I bought this videocassette at the Friends of the Library Book sale this spring, and it was only after I’d spent my quarter on it and I popped it into the videocassette player that I wondered if it was part of the four-movie Stallone set that I bought that has Demolition Man on it. I was pleased to learn it is not. Before I watched the film, I was not sure if I’d seen it before, but I think I had. To be honest, over the years, Stallone actioners and post-apocalyptic films didn’t stick with me after my younger years.
This film, based on a comic book, has Stallone as the title character, a sort of super-policeman in a crowded Mega-City One who serves not only as the person who arrests people, but can sentence and even execute them on the spot. A super-villain escapes prison and returns to the city, aided by powerful politicians who want to use the chaos to bring about a better world–wait a minute, am I watching Demolition Man? Apparently not, as this film also has Rob Schneider as comic relief in a hacker freshly released from prison. Dredd is framed for the murder of an investigative reporter and sent to a penal colony along with the hacker, and their transport is ambushed by marauders of the wasteland outside the city. They are rescued by Dredd’s old mentor, banished himself when he spared Dredd’s life on his conviction. The mentor reveals that Dredd and his friend, whom Dredd put into prison, are actually brothers, experiments in building the perfect judges. So Dredd and Rob Schneider return to Mega-City One to stop the chaos and to bring his brother to justice.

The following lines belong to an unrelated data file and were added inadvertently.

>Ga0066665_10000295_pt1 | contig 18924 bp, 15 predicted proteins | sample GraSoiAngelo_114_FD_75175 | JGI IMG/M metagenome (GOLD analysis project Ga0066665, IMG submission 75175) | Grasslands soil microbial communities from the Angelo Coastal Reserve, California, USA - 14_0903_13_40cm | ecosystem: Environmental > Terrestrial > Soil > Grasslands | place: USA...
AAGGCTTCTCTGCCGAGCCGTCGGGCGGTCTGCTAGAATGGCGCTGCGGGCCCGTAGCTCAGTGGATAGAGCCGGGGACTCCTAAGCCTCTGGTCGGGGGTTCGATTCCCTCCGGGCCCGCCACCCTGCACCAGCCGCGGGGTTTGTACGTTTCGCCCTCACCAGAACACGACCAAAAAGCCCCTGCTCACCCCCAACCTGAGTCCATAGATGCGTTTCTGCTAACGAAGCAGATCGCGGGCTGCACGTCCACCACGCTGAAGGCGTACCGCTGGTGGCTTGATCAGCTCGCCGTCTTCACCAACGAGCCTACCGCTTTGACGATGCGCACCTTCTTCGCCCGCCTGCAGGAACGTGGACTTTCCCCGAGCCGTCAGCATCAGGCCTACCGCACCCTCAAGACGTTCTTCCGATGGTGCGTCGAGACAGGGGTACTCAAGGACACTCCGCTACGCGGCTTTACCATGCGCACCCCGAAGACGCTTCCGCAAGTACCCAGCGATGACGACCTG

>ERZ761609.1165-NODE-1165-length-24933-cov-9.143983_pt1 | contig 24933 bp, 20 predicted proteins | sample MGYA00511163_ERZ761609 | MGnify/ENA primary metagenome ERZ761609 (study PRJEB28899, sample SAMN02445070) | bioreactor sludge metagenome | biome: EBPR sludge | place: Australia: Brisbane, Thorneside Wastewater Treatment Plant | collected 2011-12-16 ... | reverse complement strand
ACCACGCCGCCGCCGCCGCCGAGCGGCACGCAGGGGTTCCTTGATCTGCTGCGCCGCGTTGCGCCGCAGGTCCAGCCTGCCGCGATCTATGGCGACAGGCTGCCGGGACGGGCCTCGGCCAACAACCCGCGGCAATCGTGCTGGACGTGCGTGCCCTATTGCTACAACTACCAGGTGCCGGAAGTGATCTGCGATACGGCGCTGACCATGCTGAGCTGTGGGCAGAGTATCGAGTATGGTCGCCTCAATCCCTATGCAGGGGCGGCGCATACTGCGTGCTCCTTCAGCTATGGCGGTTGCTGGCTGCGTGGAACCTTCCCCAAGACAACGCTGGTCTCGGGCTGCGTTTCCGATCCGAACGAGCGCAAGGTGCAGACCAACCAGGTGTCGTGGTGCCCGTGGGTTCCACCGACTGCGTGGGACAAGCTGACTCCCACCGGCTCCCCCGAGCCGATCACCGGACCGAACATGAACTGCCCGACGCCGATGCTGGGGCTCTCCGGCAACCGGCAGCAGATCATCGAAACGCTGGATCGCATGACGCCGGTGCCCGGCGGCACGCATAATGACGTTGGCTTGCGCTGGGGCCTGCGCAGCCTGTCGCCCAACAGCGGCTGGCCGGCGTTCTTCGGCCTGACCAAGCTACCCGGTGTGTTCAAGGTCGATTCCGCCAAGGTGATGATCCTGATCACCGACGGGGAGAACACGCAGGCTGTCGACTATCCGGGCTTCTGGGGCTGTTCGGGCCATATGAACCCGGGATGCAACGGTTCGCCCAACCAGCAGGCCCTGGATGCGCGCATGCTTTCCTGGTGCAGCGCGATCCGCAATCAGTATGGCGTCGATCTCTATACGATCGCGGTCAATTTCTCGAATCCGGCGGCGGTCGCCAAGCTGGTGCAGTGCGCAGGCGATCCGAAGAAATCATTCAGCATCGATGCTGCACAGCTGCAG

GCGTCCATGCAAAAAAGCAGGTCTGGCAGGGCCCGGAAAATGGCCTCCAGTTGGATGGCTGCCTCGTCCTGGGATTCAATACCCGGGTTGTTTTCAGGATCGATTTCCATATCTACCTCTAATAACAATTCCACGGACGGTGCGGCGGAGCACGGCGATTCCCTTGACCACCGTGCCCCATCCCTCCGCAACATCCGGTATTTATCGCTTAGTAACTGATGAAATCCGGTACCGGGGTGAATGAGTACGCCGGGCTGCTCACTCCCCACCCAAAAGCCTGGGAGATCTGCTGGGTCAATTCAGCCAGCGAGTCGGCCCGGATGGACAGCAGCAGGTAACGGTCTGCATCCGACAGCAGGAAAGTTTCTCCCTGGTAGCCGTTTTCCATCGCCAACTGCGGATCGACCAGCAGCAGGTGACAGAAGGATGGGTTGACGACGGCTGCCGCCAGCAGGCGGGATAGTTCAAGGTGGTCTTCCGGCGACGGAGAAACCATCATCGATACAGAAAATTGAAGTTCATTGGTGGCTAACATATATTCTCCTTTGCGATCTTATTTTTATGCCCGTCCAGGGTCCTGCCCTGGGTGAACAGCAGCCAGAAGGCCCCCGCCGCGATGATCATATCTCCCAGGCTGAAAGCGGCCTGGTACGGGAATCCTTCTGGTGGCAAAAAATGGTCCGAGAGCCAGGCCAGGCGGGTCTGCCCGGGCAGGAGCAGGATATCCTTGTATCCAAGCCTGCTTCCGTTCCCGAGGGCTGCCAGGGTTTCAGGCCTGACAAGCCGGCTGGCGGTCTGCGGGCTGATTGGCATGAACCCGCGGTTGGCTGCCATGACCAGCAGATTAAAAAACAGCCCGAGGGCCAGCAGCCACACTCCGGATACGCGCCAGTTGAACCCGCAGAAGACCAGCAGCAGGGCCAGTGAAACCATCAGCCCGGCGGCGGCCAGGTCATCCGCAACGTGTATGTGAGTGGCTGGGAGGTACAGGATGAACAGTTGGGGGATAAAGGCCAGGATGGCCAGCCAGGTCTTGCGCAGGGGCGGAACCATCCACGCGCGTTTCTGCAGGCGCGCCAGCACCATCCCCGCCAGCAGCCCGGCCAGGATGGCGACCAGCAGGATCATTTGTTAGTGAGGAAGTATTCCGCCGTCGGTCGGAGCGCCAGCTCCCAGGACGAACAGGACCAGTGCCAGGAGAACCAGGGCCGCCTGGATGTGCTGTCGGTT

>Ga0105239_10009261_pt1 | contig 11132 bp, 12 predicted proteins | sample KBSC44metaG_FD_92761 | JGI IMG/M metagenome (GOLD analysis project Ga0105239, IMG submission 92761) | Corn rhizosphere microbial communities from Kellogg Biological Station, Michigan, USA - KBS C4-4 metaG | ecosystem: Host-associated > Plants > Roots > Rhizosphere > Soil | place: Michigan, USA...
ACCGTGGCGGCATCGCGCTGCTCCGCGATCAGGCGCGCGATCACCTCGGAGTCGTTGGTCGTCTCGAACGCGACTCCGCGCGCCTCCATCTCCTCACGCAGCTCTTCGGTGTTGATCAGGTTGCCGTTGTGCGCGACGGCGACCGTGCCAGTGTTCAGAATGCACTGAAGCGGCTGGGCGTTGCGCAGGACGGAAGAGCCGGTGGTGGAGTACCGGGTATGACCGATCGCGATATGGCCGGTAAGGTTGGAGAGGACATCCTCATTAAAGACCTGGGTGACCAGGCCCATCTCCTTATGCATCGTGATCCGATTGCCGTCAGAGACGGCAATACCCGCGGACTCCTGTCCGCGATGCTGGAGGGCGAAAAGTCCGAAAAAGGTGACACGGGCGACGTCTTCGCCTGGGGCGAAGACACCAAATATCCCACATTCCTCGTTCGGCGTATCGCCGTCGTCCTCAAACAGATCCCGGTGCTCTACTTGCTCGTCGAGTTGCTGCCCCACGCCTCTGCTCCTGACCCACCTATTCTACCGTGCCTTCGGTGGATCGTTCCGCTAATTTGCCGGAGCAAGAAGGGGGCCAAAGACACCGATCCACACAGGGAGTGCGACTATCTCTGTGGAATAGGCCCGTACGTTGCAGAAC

So you can see a lot of thematic material that was probably better presented in other films mashed up into this one. But it’s not a bad film–it’s just one that does not stand out. And when I watch it again–it’s the kind of thing I’m likely to watch again (and probably remember that I’ve seen it before next time)–I will enjoy it for what it is. A mid-1990s actioner that was already a bit of a throwback to the 1980s when it was released.
The film also featured Diane Lane, who played Judge Hershey, a trainee who becomes Dredd’s ally.
She has had a long career, starting very young in the 1970s and continuing onto today, especially in the D.C. films and properties. But this is the first thing I’ve seen her in.
What a pretty smile.
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